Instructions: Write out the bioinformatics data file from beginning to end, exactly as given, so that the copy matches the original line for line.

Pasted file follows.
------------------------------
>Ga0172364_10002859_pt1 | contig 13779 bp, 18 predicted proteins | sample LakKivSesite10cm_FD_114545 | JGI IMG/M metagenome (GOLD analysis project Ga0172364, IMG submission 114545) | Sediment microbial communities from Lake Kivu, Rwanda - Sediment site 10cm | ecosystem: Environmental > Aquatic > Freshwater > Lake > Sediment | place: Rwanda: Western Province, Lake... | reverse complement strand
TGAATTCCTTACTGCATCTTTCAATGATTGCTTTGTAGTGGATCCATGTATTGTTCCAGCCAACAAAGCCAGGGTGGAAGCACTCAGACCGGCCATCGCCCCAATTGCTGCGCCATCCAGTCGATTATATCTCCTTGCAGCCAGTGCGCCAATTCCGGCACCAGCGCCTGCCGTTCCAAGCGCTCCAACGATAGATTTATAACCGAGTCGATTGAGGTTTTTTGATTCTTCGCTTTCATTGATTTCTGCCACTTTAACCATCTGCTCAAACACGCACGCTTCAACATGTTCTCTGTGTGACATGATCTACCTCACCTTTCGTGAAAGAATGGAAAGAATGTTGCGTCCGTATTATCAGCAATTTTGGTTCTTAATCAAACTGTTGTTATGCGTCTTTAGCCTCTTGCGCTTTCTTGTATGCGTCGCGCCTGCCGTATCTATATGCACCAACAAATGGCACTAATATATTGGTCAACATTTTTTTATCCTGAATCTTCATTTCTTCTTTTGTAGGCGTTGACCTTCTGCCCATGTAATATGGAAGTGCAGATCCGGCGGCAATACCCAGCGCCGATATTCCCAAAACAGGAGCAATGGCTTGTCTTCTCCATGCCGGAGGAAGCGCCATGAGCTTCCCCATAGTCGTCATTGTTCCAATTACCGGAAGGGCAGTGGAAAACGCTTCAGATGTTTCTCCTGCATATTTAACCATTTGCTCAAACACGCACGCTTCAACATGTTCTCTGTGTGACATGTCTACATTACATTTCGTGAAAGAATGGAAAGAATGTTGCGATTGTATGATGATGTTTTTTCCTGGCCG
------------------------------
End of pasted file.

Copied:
>Ga0172364_10002859_pt1 | contig 13779 bp, 18 predicted proteins | sample LakKivSesite10cm_FD_114545 | JGI IMG/M metagenome (GOLD analysis project Ga0172364, IMG submission 114545) | Sediment microbial communities from Lake Kivu, Rwanda - Sediment site 10cm | ecosystem: Environmental > Aquatic > Freshwater > Lake > Sediment | place: Rwanda: Western Province, Lake... | reverse complement strand
TGAATTCCTTACTGCATCTTTCAATGATTGCTTTGTAGTGGATCCATGTATTGTTCCAGCCAACAAAGCCAGGGTGGAAGCACTCAGACCGGCCATCGCCCCAATTGCTGCGCCATCCAGTCGATTATATCTCCTTGCAGCCAGTGCGCCAATTCCGGCACCAGCGCCTGCCGTTCCAAGCGCTCCAACGATAGATTTATAACCGAGTCGATTGAGGTTTTTTGATTCTTCGCTTTCATTGATTTCTGCCACTTTAACCATCTGCTCAAACACGCACGCTTCAACATGTTCTCTGTGTGACATGATCTACCTCACCTTTCGTGAAAGAATGGAAAGAATGTTGCGTCCGTATTATCAGCAATTTTGGTTCTTAATCAAACTGTTGTTATGCGTCTTTAGCCTCTTGCGCTTTCTTGTATGCGTCGCGCCTGCCGTATCTATATGCACCAACAAATGGCACTAATATATTGGTCAACATTTTTTTATCCTGAATCTTCATTTCTTCTTTTGTAGGCGTTGACCTTCTGCCCATGTAATATGGAAGTGCAGATCCGGCGGCAATACCCAGCGCCGATATTCCCAAAACAGGAGCAATGGCTTGTCTTCTCCATGCCGGAGGAAGCGCCATGAGCTTCCCCATAGTCGTCATTGTTCCAATTACCGGAAGGGCAGTGGAAAACGCTTCAGATGTTTCTCCTGCATATTTAACCATTTGCTCAAACACGCACGCTTCAACATGTTCTCTGTGTGACATGTCTACATTACATTTCGTGAAAGAATGGAAAGAATGTTGCGATTGTATGATGATGTTTTTTCCTGGCCG